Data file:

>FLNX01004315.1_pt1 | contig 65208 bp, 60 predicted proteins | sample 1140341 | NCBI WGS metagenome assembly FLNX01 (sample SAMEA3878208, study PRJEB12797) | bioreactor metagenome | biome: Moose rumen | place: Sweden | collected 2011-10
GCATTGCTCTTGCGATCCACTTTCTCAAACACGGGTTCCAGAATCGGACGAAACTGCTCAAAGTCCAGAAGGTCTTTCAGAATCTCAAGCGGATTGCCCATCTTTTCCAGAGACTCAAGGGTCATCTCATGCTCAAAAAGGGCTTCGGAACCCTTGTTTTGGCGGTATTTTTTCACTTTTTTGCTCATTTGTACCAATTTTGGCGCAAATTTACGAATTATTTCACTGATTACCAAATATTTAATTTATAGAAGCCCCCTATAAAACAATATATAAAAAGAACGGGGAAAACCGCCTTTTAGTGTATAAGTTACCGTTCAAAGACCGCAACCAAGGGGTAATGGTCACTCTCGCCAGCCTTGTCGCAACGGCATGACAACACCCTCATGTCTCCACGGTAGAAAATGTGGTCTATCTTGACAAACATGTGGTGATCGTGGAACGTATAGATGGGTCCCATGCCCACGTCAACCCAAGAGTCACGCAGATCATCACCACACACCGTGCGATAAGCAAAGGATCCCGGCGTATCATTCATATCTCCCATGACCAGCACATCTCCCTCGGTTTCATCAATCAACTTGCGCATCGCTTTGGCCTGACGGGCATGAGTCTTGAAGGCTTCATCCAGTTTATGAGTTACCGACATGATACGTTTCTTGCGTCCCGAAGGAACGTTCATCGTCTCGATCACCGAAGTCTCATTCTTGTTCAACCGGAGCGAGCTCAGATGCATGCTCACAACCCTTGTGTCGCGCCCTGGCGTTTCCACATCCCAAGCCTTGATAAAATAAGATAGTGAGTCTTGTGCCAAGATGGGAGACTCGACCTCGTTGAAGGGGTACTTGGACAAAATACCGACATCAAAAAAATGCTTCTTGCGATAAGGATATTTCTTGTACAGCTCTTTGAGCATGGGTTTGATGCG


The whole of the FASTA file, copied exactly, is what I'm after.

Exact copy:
>FLNX01004315.1_pt1 | contig 65208 bp, 60 predicted proteins | sample 1140341 | NCBI WGS metagenome assembly FLNX01 (sample SAMEA3878208, study PRJEB12797) | bioreactor metagenome | biome: Moose rumen | place: Sweden | collected 2011-10
GCATTGCTCTTGCGATCCACTTTCTCAAACACGGGTTCCAGAATCGGACGAAACTGCTCAAAGTCCAGAAGGTCTTTCAGAATCTCAAGCGGATTGCCCATCTTTTCCAGAGACTCAAGGGTCATCTCATGCTCAAAAAGGGCTTCGGAACCCTTGTTTTGGCGGTATTTTTTCACTTTTTTGCTCATTTGTACCAATTTTGGCGCAAATTTACGAATTATTTCACTGATTACCAAATATTTAATTTATAGAAGCCCCCTATAAAACAATATATAAAAAGAACGGGGAAAACCGCCTTTTAGTGTATAAGTTACCGTTCAAAGACCGCAACCAAGGGGTAATGGTCACTCTCGCCAGCCTTGTCGCAACGGCATGACAACACCCTCATGTCTCCACGGTAGAAAATGTGGTCTATCTTGACAAACATGTGGTGATCGTGGAACGTATAGATGGGTCCCATGCCCACGTCAACCCAAGAGTCACGCAGATCATCACCACACACCGTGCGATAAGCAAAGGATCCCGGCGTATCATTCATATCTCCCATGACCAGCACATCTCCCTCGGTTTCATCAATCAACTTGCGCATCGCTTTGGCCTGACGGGCATGAGTCTTGAAGGCTTCATCCAGTTTATGAGTTACCGACATGATACGTTTCTTGCGTCCCGAAGGAACGTTCATCGTCTCGATCACCGAAGTCTCATTCTTGTTCAACCGGAGCGAGCTCAGATGCATGCTCACAACCCTTGTGTCGCGCCCTGGCGTTTCCACATCCCAAGCCTTGATAAAATAAGATAGTGAGTCTTGTGCCAAGATGGGAGACTCGACCTCGTTGAAGGGGTACTTGGACAAAATACCGACATCAAAAAAATGCTTCTTGCGATAAGGATATTTCTTGTACAGCTCTTTGAGCATGGGTTTGATGCG